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Alt-Treptow

Alt-Treptow is a German locality in the borough of Treptow-Köpenick in Berlin. Known as Treptow it was, until 2001, the main and the eponymous locality of the former Treptow borough; the locality, first inhabited in 6th century by Slavic peoples, was first mentioned in 1568 with the name of Trebow. It merged into Berlin with the Greater Berlin Act in 1920. From 1961 to 1989 its north and western borders were crossed by the Berlin Wall. From January 1, 2001 the former borough of Treptow, composed by Plänterwald, Niederschöneweide, Adlershof and Bohnsdorf. Alt-Treptow is situated in the south-eastern suburb of Berlin and half of its territory is occupied by the Treptower Park, it borders with the localities of Plänterwald, Neukölln and Kreuzberg. Bordered in north by the Spree river it counts in its territory an islet named "Insel der Jugend"; the locality is served by the S-Bahn at Berlin Treptower Park station, on the lines S4, S8, S85, S9. Badeschiff Molecule Man Osthafen Soviet War Memorial Spreepark Treptowers Treptower Park Media related to Alt-Treptow at Wikimedia Commons Alt-Treptow page on www.berlin.de

Choi Yun-kyum

Choi Yun-Kyum is a South Korean football manager most at K League 2 side Busan IPark. He played in the K-League for Yukong Elephants from 1985 to 1992. After he retired, he moved into coaching, firstly as an assistant coach before moving in a head coach position, his second son, Choi Min-ho, is a member of the boyband SHINee. Making his first mark on the football field, Choi Yun-Kyum made his debut in the K-League in 1985 as a Yukong Elephants defender; as a player, he appeared in 162 games. He was selected in the National Olympic Team and National A-Team, playing 5 games at international level, he had a chance to play in the 1988 Seoul Olympics. He retired as a football player in 1992. After retirement, Choi decided to live the so-called "footballer's second life" by becoming a coach, he started his coaching life as a Training Coach since renamed Yukong Elephants. Two years he was promoted as a Coach. Four years he was chosen to become the Assistant Coach. After years of diligence, Choi was appointed as Bucheon SK's head coach for the 2001 season.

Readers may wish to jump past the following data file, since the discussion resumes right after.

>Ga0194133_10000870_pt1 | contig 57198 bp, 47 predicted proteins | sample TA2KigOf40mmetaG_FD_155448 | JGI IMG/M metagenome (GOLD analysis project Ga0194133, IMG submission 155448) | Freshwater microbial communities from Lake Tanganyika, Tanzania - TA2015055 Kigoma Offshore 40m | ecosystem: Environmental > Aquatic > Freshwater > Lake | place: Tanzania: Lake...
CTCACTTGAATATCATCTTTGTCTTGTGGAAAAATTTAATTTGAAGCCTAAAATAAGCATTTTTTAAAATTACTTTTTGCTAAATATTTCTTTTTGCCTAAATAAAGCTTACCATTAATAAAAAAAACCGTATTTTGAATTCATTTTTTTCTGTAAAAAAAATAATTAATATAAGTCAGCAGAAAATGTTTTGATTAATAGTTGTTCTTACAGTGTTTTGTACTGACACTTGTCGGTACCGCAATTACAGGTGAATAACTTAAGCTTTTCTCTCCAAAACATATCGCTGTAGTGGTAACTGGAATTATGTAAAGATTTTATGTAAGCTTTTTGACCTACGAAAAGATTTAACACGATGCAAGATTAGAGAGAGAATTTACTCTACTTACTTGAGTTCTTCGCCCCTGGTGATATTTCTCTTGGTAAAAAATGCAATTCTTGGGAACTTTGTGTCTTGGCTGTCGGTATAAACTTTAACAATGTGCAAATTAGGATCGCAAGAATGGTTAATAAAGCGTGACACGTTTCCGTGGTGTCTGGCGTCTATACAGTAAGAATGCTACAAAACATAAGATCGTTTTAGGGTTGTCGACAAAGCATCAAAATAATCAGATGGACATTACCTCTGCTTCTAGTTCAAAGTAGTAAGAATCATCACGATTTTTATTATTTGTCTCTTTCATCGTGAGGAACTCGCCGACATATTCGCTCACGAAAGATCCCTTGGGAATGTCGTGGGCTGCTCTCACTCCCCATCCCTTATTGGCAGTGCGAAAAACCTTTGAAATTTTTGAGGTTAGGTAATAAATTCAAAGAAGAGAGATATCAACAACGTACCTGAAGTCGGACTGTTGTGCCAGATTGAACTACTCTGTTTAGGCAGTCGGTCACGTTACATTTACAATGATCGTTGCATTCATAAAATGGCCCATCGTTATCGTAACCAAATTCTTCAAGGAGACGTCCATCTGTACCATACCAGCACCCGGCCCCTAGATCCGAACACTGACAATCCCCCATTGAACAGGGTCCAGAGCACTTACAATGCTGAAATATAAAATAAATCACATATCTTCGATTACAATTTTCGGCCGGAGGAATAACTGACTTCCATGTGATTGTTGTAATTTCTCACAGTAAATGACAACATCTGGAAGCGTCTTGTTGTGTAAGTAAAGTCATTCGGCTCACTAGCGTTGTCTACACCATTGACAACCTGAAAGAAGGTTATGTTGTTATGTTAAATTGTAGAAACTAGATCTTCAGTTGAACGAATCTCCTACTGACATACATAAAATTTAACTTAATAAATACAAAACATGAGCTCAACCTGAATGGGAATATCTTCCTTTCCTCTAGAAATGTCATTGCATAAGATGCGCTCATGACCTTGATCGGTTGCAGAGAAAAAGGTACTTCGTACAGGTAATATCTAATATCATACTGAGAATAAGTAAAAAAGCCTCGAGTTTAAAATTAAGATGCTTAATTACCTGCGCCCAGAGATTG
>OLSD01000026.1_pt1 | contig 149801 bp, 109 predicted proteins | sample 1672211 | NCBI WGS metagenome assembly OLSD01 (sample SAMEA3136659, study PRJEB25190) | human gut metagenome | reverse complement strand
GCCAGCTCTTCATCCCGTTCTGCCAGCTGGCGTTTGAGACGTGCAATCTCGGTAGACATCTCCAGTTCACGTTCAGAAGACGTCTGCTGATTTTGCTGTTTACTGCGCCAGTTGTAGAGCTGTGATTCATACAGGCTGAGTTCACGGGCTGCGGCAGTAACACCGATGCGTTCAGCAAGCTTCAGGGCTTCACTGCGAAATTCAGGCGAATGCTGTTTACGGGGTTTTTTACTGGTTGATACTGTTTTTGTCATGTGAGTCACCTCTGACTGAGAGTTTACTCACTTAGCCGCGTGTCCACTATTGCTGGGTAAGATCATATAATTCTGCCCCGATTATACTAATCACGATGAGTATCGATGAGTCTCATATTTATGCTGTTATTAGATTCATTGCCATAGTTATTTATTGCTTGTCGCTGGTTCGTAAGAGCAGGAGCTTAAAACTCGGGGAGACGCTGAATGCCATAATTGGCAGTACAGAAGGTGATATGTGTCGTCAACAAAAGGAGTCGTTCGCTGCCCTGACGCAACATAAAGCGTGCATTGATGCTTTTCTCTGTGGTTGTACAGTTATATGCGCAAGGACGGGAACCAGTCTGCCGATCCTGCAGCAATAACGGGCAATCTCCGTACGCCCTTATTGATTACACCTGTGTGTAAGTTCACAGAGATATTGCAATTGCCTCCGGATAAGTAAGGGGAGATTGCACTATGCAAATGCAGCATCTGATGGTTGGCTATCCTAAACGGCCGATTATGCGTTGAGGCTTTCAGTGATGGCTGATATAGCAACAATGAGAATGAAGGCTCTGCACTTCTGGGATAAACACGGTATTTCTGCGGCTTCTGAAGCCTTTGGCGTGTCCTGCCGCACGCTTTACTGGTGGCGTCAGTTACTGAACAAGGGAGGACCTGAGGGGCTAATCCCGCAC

However, though he had no problems with the team and was able to lead it well, the Bucheon SK board decided to change their manager. Bucheon SK's fans protested. In 2003, after the poor results of their 2002 season, Daejeon Citizen FC selected Choi as their coach. Choi from Daejeon, willingly came back to his hometown; the lack of results in 2002 was frustrating for fans and players, confidence was low. However, Choi inspired the team and changed it by implementing the 4-3-3 formation; the outcome was a near miraculous recovery from 2002, he, together with Daejeon Citizen F. C. coined the catchphrase "Miracle 2003". Daejeon Citizen finished the 2003 season in 6th place, its best finish in the league, at the same improved its average home game attendance to about 18,000 people. After 2003, although Daejeon Citizen was not able to make repeat its result of 2003, Choi was still considered a hero at the Daejeon World Cup Stadium, he continued his role as manager into the 2007 K-League season, before being replaced mid-season by Kim Ho.

In addition to his excellent management skills, Choi is famous for his humble personality - a key factor in ensuring a harmonious team. "I want to make this the team that a player chooses on his own volition, not by my own will or force. I shall not just gather the best players; this will be a team played by humans, a team that players love, a team who dreams the same dreams as the fans." On October 10, 2011, he signed a one-year contract to V-League's Hoàng Anh Gia Lai - one of the most popular football club of Vietnam. Choi returned to the K League 2 managing Gangwon FC in 2015, he managed to lead them to the K League 1 via the playoffs in 2016. In 2018, Choi left Gangwon to become the manager of K League 2 team Busan IPark, but resigned after only one season after failing to gain promotion. Busan IPark finished third in the K League 2 but lost to FC Seoul in the promotion/relegation playoff final. Choi Yun-kyum – K League stats at kleague.com Choi Yun-kyum – FIFA competition record Choi Yun-kyum at National-Football-Teams.com